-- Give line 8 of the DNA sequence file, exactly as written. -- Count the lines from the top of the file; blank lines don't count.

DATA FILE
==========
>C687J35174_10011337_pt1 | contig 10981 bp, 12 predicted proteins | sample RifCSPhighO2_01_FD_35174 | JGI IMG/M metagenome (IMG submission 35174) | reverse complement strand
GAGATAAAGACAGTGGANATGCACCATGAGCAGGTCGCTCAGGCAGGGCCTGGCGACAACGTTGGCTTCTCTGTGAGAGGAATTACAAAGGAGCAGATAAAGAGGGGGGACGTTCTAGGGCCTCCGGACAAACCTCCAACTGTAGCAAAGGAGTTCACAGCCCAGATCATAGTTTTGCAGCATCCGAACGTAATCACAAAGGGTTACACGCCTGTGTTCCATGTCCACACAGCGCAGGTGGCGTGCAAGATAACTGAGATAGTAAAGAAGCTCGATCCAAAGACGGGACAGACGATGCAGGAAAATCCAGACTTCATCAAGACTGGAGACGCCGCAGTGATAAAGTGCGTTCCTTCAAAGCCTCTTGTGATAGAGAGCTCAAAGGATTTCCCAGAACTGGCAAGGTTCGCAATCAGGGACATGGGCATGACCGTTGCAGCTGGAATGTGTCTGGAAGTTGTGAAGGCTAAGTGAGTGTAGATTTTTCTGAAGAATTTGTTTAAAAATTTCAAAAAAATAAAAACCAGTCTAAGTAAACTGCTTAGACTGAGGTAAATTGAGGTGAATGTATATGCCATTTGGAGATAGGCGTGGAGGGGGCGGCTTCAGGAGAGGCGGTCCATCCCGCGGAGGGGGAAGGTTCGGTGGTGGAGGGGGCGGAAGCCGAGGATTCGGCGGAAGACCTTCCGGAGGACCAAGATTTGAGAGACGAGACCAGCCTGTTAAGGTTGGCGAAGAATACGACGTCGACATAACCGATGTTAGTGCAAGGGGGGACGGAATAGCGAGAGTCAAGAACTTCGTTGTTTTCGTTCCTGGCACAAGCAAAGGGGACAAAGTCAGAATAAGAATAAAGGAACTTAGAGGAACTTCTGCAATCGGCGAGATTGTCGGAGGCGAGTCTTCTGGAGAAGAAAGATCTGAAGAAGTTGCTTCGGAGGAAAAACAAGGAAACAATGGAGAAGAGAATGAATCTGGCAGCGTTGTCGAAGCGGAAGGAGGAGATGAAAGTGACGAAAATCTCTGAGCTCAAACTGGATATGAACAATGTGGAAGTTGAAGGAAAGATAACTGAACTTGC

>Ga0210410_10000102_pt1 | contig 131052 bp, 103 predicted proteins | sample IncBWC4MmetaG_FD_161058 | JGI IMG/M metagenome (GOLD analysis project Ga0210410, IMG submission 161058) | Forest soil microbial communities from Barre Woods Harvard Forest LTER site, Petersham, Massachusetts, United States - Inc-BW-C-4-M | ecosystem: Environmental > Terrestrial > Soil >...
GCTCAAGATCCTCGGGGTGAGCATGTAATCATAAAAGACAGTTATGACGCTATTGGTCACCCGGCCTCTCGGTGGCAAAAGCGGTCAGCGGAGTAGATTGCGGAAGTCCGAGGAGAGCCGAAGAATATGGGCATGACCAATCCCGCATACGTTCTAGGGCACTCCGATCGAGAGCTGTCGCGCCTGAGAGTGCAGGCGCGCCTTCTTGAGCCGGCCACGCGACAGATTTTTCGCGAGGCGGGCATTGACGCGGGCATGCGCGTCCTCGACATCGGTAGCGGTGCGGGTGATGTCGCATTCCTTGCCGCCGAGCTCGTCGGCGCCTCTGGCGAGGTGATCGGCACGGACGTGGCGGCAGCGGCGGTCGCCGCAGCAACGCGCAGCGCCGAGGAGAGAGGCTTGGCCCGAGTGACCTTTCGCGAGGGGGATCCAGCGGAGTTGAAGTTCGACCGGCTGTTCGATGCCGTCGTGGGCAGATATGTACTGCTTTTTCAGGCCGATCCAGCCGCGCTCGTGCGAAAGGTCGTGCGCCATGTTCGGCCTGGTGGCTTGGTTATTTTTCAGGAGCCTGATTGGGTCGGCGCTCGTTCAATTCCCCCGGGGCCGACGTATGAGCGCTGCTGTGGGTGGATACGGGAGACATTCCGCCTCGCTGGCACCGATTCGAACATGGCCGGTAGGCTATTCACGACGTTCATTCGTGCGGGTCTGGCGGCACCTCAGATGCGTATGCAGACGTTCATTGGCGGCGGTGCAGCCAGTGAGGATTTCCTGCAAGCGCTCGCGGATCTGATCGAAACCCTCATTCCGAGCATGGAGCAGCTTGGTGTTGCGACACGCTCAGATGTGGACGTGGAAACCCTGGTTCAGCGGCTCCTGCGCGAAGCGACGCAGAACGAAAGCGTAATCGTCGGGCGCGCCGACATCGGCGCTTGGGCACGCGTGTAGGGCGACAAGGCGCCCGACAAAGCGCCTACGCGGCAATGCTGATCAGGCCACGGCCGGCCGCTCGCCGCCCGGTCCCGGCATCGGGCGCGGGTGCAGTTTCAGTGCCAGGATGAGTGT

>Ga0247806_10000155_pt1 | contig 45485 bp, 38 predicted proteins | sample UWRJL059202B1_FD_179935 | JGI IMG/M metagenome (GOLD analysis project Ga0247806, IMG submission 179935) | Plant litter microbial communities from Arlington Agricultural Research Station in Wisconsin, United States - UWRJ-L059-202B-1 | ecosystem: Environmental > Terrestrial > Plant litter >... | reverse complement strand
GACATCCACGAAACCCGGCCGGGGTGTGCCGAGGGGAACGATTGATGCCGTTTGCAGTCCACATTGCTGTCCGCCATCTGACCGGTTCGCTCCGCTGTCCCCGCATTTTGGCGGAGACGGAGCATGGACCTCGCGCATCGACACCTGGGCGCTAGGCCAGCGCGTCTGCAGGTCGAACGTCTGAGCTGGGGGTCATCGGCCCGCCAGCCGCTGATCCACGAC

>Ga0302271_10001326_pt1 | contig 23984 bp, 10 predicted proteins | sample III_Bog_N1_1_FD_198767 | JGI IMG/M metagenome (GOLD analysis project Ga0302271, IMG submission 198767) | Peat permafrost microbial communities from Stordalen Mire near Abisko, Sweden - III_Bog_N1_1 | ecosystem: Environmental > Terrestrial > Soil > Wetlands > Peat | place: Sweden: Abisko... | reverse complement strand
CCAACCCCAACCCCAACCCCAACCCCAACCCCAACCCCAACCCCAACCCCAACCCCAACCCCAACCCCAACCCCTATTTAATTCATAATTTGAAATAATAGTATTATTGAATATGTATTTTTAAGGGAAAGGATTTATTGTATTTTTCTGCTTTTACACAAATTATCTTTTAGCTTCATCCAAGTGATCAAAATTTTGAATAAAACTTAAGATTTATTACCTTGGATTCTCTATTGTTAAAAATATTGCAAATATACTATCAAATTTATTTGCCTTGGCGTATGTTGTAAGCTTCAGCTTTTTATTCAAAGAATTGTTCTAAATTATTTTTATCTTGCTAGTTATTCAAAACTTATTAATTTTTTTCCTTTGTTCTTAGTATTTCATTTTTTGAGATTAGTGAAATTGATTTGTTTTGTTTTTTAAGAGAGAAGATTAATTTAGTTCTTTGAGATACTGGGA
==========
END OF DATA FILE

CCAACCCCAACCCCAACCCCAACCCCAACCCCAACCCCAACCCCAACCCCAACCCCAACCCCAACCCCAACCCCTATTTAATTCATAATTTGAAATAATAGTATTATTGAATATGTATTTTTAAGGGAAAGGATTTATTGTATTTTTCTGCTTTTACACAAATTATCTTTTAGCTTCATCCAAGTGATCAAAATTTTGAATAAAACTTAAGATTTATTACCTTGGATTCTCTATTGTTAAAAATATTGCAAATATACTATCAAATTTATTTGCCTTGGCGTATGTTGTAAGCTTCAGCTTTTTATTCAAAGAATTGTTCTAAATTATTTTTATCTTGCTAGTTATTCAAAACTTATTAATTTTTTTCCTTTGTTCTTAGTATTTCATTTTTTGAGATTAGTGAAATTGATTTGTTTTGTTTTTTAAGAGAGAAGATTAATTTAGTTCTTTGAGATACTGGGA